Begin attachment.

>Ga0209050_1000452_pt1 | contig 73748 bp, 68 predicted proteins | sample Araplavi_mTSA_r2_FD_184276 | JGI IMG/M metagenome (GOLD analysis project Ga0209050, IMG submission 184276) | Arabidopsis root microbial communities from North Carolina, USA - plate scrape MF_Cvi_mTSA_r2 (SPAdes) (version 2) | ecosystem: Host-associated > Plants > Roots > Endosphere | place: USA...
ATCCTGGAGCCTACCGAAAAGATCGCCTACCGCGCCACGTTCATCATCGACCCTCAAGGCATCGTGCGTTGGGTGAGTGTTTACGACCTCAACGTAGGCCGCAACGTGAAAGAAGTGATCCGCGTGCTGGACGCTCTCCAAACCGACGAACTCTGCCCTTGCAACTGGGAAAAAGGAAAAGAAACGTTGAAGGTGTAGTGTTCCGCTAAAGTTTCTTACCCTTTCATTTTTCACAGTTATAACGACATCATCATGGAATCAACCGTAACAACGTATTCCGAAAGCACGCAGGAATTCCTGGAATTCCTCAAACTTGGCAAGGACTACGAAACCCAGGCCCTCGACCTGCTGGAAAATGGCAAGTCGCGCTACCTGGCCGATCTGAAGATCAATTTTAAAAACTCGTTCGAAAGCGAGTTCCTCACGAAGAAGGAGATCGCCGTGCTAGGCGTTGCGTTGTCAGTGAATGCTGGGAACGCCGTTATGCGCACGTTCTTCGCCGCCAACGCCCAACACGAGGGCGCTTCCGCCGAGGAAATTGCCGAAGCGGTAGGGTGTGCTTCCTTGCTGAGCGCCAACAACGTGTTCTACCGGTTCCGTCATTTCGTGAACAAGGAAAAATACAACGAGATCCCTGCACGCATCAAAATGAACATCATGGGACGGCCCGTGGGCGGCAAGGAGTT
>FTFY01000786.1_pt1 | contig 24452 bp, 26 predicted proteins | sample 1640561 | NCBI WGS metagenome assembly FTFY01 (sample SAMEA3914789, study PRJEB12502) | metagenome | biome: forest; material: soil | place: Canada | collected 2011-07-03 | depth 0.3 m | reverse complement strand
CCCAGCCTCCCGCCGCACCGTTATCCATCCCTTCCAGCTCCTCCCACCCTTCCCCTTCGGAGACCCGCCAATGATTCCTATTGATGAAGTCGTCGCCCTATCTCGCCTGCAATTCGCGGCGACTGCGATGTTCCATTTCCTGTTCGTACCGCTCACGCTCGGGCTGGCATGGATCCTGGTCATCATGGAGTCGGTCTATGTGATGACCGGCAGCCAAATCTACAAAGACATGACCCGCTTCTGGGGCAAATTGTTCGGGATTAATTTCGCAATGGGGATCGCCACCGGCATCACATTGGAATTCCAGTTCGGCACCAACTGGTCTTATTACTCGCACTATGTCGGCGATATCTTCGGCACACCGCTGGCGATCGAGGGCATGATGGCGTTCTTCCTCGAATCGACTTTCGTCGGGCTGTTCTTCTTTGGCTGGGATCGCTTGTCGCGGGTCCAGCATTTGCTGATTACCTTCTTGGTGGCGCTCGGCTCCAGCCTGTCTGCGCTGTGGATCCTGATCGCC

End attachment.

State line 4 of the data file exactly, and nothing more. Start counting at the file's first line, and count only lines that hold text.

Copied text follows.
CCCAGCCTCCCGCCGCACCGTTATCCATCCCTTCCAGCTCCTCCCACCCTTCCCCTTCGGAGACCCGCCAATGATTCCTATTGATGAAGTCGTCGCCCTATCTCGCCTGCAATTCGCGGCGACTGCGATGTTCCATTTCCTGTTCGTACCGCTCACGCTCGGGCTGGCATGGATCCTGGTCATCATGGAGTCGGTCTATGTGATGACCGGCAGCCAAATCTACAAAGACATGACCCGCTTCTGGGGCAAATTGTTCGGGATTAATTTCGCAATGGGGATCGCCACCGGCATCACATTGGAATTCCAGTTCGGCACCAACTGGTCTTATTACTCGCACTATGTCGGCGATATCTTCGGCACACCGCTGGCGATCGAGGGCATGATGGCGTTCTTCCTCGAATCGACTTTCGTCGGGCTGTTCTTCTTTGGCTGGGATCGCTTGTCGCGGGTCCAGCATTTGCTGATTACCTTCTTGGTGGCGCTCGGCTCCAGCCTGTCTGCGCTGTGGATCCTGATCGCC